Leadership is a most revealing role. It puts character on center stage under the punishing bright lights of notoriety, scrutiny and second guessing.
It certainly did for Abraham Lincoln. Few world leaders have walked as closely to the success/failure line or carried as much national burden as did our 16th president. In retrospect, those white-hot challenges defined his presidency.
Leadership under fire tends to do that. Under the perspiring spotlight of conflict—whether in the White House or in the church house—character, whether pure or flawed, will be revealed clearly.
It’s difficult to imagine Lincoln running for office in our day. Surely his stovepipe hat and baggy black suit wouldn’t score well in the opinion polls. How would his stoic and wrinkled face and unkempt beard look on the television news shows? Further, his Gettysburg Address would be an affront to today’s political correctness. He simply wouldn’t sound or look presidential.
However, leadership is not about appearance or surveys; it’s about character, vision and wise choices. Anyone can grandstand for the cameras; whipping a partisan crowd into a frenzy is a piece of cake; but only a rare breed can make the gutsy calls during the lonely hours of leadership.
Those white-knuckled decisions in the face of opposition are what build a person’s character and legacy. Lincoln was a classic example:
• William Seward detested the new president, saying, “Lincoln is totally incompetent!” You’d think a new president would distance himself from such a critic, but Lincoln liked the creative, albeit brash ideas of Seward. So Lincoln appointed him secretary of state. Later, Seward would write, “Executive force and vigor are rare qualities. The President has the best of both.”
• Edwin Stanton skewered Lincoln publicly, saying, “He hasn’t a token of intelligence, and he looks like a giraffe.” However, Lincoln wanted the highly organized Stanton on his staff and made him secretary of war. When Lincoln died, it was Stanton who said in posthumous respect, “Now he belongs to the ages.”
• At the onset of the war, Lincoln’s cabinet begged him to acquiesce to the South’s demands and to avoid divisive and disastrous results. Lincoln stood firm, saying, “It takes more courage to dare to do right than to fear to do wrong.”
Like a left-handed pastor in a right-handed church, Honest Abe didn’t fit the mold; but America didn’t need another politician. America needed a leader. A hot-air filibuster was not the answer. America needed a remedy that placebo politics couldn’t cure.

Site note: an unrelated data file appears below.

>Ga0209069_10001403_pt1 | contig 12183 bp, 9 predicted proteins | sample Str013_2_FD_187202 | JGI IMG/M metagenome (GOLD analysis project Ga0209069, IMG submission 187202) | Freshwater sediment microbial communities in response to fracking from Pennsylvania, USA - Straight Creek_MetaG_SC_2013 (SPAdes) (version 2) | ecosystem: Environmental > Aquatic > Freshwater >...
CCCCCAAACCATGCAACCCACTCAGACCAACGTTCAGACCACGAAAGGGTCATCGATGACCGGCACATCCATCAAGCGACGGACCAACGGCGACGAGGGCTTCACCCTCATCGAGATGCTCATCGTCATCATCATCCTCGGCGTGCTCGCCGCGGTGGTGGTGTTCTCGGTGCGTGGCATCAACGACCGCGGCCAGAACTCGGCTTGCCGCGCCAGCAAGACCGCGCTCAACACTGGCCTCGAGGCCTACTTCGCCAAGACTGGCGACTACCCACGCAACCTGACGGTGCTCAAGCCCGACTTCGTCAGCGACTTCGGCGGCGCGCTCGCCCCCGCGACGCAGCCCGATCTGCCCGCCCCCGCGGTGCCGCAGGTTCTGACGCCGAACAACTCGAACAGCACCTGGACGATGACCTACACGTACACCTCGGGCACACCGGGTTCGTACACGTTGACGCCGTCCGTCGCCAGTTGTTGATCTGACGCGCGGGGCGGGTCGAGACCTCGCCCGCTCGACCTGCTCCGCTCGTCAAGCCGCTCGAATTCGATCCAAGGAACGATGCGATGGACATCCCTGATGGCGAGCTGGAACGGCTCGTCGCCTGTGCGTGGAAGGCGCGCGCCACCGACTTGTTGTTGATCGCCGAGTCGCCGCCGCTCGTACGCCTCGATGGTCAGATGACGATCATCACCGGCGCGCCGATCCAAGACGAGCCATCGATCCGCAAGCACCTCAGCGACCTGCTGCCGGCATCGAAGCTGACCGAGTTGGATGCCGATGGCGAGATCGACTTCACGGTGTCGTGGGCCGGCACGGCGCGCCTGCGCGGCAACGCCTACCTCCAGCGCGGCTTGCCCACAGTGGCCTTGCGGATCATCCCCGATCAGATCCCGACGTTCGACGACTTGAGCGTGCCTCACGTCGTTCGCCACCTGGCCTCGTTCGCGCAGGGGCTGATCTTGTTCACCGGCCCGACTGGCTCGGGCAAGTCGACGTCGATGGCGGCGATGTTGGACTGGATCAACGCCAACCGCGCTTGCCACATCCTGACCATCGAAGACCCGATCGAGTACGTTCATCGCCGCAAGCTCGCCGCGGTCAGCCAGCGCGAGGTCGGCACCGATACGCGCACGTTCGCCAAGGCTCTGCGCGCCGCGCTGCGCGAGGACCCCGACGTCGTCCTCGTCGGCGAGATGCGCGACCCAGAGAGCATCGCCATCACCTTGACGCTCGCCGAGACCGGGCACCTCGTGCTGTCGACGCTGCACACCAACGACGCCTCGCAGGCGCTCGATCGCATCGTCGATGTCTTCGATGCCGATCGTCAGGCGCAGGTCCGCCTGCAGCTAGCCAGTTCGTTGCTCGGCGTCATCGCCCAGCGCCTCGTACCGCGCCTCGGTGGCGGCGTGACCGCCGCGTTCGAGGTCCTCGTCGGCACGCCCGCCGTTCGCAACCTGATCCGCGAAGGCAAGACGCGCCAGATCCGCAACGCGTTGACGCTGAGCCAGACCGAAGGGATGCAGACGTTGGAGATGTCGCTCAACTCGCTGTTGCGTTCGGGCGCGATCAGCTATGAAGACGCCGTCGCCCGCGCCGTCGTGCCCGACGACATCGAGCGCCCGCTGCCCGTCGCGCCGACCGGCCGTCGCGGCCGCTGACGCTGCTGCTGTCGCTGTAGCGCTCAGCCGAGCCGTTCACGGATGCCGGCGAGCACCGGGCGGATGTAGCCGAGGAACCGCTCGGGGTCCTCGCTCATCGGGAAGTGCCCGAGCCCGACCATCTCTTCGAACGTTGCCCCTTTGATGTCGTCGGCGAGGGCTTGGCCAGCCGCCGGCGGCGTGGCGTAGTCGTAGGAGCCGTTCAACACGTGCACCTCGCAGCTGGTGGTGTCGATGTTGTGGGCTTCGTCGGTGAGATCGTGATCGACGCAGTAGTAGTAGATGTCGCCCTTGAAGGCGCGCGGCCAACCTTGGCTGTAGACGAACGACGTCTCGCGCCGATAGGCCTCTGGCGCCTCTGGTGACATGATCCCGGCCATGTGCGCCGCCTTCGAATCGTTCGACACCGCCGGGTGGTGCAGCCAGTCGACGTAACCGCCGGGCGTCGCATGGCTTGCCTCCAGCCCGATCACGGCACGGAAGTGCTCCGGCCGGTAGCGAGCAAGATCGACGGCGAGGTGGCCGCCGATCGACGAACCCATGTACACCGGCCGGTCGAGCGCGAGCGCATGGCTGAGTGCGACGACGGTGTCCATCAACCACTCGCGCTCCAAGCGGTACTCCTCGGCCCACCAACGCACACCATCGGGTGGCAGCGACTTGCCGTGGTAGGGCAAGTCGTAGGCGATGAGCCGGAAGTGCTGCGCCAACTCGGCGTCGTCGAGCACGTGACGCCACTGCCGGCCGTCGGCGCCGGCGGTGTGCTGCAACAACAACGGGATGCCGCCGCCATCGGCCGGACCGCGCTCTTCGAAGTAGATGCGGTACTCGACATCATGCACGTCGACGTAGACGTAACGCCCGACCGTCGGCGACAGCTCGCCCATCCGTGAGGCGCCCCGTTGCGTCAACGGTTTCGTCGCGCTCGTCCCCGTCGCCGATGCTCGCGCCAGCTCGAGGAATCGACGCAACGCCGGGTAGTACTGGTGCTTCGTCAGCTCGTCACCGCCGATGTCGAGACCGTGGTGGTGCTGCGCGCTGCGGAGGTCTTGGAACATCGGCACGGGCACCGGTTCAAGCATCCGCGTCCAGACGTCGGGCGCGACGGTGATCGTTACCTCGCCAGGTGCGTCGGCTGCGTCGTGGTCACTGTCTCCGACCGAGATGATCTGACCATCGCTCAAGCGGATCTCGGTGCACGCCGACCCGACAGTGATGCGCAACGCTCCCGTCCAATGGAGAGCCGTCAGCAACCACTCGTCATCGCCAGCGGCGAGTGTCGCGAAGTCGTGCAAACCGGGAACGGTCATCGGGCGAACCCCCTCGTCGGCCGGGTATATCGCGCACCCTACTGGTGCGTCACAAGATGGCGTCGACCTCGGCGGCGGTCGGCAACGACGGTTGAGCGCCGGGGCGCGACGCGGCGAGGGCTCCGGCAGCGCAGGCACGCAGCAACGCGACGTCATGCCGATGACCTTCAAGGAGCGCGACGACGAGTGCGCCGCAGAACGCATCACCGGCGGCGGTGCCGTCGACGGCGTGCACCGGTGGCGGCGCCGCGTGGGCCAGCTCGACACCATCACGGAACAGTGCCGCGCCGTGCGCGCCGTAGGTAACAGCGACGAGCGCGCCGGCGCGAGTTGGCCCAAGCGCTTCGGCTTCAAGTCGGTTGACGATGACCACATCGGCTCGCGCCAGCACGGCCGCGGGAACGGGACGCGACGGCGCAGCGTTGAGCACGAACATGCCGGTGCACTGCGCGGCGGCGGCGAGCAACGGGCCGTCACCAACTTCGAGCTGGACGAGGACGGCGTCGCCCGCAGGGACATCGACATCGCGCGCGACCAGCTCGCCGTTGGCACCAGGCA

More often than not, churches need the same thing from their pastors. Pastors are called upon to preach a truth that flies in the face of worldly thinking. The job requires a strong resolve and blinders, Solomon-like wisdom and Elijah-like toughness, and a willingness to go it alone.
Being a spokesman for God is not for the faint of heart. It’s only for those who walk by faith, prep through prayer, proclaim God’s Word and leave the results in His hands. Popularity isn’t their goal, but presenting “every man complete in Christ” is. In the end, each of us will be judged for our faithfulness and character.
Scripture is filled with timeless examples of godly leaders who rammed the fortress of public opinion with the words, “Thus says the Lord…”
• Isaiah didn’t score any points with Jerusalem’s religious community when he spoke of their “heartless worship.”
• Jeremiah was an object of ridicule in Judah when he warned of a judgment day for the sins of the nation.
• Hosea chided Israel’s faith as “morning dew that disappears by noon,” and the masses razzed him for his negative preaching.
• Amos pointed his long, accusatory finger at the idolatrous living of Israel, who shot back with insults of the prophet’s lack of sophisticated credentials.
Speaking the truth can be a difficult assignment, but it’s still our assignment. It’s character that determines how faithful we’ll be to that assignment.
Ron Walters is senior vice president Ministry Relations for Salem Media Group in Camarillo, California.